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As the use of military force to resolve disputes between nations becomes less plausible in most regions of the world, the struggle for influence intensifies. Among the results has been the rise to global fame of the concept of ‘Soft Power’, in theory a means to turn a country’s attributes and achievements into a lever for gaining advantage in international competitions of all sorts. Google lists 176m references to the term (11/1/13), China has invested in it heavily and consciously. Even nations such as Russia and Iran are using soft power language and tools. During the Syrian crisis, the term was everywhere. But the course will suggest that the land which gave birth to the term – the US – is still the one which enjoys the greatest advantages in this contest, since the most significant form of soft power leverage over time is the one which most successfully proposes models of modernity. No matter how much weaker the appeal of America’s military, its banks, its politics compared to their heyday, America’s products, icons, technologies, universities, media industries, personalities etc can still produce forms of presence and innovation which the rest of the world must reckon with.The course offers an historical perspective on this dynamic. Specifically it focuses on the great variety of models of modernity the US has produced over time and still can, and how the world has come to terms with them (including militant rejection). The course in its early stages is European in focus. Soon it opens out to other regions of the globe, especially Asia. So often the imperative of innovation that the US brings has encountered waves of anxiety about relations between the state and its citizens, between national communities and the market, between generations, genders, ethnic groups and religions. Efforts to understand ‘soft power’ and the outcomes of the world’s encounter with the American version : these are the central issues of the course.
Analyzes the actual implementation of containment in the Third World during the Cold War. Focuses on a number of events in Africa and Latin America that flared into international crises. Examines the motivations of U.S. policy, the role of covert operations and the importance of the domestic debates in the United States that they engendered. Assesses the costs and benefits of U.S. policy for Americans, Africans and Latins. Stresses the need to understand these crises from multiple perspectives–-not simply those of the relevant governments and international organizations, but also of nonstate actors such as communist parties, guerrilla fighters and independence movements including the African National Congress of Nelson Mandela. This course is based on the professor's research in the United States, Latin America (including the closed Cuban archives) and Africa. (This is a cross-listed course offered by the American Foreign Policy Program that also can fulfill a requirement of the Latin American Studies Program.)<a href="http://bit.ly/1bebp5s" target="_blank">Click here to see evaluations, syllabi, and faculty bios</a>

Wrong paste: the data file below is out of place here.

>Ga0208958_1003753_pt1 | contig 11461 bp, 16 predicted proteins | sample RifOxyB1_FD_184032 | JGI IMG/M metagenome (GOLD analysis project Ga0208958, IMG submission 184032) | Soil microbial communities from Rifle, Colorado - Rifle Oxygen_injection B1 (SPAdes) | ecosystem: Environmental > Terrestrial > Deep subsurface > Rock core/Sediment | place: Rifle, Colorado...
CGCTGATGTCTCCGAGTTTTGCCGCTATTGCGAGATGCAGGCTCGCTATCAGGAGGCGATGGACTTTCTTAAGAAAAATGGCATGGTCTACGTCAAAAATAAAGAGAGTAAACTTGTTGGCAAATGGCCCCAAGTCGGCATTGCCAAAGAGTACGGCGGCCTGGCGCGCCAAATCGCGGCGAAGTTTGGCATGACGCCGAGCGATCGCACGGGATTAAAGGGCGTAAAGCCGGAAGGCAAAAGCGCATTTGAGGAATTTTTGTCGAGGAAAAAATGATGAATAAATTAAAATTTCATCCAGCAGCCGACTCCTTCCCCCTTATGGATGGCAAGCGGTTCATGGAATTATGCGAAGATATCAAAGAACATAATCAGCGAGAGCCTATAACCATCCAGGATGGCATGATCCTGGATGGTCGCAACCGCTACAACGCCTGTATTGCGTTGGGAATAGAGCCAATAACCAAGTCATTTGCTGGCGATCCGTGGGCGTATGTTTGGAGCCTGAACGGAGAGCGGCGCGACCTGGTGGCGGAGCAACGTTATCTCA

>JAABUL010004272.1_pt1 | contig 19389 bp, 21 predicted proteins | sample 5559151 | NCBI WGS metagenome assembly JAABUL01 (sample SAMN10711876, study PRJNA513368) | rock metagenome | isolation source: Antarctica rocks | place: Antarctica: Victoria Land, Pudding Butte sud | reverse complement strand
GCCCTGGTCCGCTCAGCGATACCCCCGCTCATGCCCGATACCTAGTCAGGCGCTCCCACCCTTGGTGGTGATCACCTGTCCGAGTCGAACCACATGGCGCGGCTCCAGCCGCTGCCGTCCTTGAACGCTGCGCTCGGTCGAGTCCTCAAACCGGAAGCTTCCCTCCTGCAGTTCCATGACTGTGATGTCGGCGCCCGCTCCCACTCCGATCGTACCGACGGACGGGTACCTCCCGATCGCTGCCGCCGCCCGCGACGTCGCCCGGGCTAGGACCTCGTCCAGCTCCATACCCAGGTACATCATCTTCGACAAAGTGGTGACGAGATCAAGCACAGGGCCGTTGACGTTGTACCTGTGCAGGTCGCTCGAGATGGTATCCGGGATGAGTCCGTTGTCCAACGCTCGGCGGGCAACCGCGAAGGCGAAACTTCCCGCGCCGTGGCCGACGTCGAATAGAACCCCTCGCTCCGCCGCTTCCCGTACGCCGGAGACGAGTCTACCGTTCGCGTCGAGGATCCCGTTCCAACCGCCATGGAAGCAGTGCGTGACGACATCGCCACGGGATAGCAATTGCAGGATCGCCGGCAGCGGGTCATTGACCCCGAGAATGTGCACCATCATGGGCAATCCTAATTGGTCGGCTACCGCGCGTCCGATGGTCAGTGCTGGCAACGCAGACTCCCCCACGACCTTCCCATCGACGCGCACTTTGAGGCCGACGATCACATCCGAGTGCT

Surveys American economic policy, domestic and foreign, and the ideas, events and geopolitical and military concerns that have shaped it through successive administrations since World War II. Discusses the legacy of the interwar and wartime years. Subsequently tracks U.S. policy and foreign reactions to it from the Truman to the second Bush administration. Blends history, economics and international relations in an effort to explain the interplay in practice of economic ideas and events. (This is a cross-listed course offered by the American Foreign Policy Program that also can fulfill a requirement for the Global Theory and History and European Studies programs). <a href="http://bit.ly/1bebp5s" target="_blank">Click here to see evaluations, syllabi, and faculty bios</a>